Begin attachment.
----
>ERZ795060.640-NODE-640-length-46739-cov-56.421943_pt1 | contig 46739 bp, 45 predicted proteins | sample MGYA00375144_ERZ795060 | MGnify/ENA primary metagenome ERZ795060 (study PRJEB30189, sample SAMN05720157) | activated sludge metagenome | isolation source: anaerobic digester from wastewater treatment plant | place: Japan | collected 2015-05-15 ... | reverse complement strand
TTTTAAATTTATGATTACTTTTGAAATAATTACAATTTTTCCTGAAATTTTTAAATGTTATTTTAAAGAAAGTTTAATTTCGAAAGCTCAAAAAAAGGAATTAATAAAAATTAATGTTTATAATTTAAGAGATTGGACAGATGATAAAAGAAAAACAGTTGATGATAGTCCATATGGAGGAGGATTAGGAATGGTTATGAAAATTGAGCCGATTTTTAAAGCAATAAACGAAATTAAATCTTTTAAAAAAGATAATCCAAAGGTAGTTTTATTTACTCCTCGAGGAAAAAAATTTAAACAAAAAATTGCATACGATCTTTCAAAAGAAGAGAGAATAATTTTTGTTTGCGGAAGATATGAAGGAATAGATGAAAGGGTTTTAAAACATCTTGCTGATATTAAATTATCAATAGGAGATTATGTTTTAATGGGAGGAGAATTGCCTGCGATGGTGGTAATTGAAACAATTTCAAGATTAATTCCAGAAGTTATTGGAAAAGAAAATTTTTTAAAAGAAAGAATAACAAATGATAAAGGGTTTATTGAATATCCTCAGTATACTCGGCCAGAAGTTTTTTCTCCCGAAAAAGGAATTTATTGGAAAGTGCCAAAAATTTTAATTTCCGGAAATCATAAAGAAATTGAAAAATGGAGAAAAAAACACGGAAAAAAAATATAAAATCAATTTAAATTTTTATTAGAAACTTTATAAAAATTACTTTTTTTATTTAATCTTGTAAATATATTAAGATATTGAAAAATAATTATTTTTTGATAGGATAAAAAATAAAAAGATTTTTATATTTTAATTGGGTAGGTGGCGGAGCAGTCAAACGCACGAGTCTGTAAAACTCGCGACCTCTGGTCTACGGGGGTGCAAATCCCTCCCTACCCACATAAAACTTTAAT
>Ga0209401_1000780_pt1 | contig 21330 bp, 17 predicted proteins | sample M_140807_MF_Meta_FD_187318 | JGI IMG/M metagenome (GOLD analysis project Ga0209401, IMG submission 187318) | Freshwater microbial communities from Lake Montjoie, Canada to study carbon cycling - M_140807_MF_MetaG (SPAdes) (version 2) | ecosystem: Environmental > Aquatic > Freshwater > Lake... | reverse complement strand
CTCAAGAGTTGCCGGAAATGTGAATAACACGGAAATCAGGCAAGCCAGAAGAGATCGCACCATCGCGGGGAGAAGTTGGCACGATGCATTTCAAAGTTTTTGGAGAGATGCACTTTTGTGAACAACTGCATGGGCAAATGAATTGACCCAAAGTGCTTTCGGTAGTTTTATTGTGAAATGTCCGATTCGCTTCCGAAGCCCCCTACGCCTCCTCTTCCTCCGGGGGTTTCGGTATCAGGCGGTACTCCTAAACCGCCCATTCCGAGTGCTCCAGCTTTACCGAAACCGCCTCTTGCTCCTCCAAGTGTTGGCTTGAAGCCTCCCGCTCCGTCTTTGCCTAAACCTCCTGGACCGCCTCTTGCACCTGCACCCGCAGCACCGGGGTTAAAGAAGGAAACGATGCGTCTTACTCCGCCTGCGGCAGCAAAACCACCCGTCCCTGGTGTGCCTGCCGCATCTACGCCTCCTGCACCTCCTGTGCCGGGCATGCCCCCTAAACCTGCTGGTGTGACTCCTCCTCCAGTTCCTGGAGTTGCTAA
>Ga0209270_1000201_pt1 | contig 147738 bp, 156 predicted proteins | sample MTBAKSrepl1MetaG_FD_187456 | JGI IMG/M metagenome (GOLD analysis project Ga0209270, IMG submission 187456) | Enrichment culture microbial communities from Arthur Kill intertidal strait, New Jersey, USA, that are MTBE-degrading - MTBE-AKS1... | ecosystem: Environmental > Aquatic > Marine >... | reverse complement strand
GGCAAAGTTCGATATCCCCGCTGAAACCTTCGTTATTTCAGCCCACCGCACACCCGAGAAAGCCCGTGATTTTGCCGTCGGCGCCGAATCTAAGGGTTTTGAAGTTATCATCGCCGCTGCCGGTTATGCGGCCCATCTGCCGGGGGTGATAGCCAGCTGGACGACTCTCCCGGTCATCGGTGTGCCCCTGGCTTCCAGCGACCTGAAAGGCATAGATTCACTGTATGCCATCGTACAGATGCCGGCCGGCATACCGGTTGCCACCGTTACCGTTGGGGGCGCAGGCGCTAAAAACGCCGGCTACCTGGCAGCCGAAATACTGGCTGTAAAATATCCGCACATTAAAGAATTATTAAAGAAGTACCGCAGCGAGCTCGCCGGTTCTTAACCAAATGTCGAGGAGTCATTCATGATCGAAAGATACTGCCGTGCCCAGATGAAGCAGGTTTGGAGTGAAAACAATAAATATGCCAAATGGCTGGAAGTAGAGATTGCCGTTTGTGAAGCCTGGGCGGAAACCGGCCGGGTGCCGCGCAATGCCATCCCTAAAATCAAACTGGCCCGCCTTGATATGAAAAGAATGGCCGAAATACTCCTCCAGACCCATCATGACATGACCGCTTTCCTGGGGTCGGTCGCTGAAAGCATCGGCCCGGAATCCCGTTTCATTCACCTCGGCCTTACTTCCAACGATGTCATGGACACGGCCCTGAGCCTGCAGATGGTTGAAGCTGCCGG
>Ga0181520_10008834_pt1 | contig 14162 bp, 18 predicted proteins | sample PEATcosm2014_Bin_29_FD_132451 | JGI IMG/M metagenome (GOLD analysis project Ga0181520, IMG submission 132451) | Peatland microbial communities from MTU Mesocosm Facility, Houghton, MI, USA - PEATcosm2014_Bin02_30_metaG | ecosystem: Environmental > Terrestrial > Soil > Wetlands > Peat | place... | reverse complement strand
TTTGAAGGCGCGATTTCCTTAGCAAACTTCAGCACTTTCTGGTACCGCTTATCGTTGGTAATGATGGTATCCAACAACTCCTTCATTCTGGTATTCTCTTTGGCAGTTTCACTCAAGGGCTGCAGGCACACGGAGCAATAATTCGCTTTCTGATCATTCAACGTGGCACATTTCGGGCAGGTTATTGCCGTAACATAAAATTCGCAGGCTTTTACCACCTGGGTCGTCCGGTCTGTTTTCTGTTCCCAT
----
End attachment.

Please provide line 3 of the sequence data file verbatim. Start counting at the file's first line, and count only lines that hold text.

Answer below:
>Ga0209401_1000780_pt1 | contig 21330 bp, 17 predicted proteins | sample M_140807_MF_Meta_FD_187318 | JGI IMG/M metagenome (GOLD analysis project Ga0209401, IMG submission 187318) | Freshwater microbial communities from Lake Montjoie, Canada to study carbon cycling - M_140807_MF_MetaG (SPAdes) (version 2) | ecosystem: Environmental > Aquatic > Freshwater > Lake... | reverse complement strand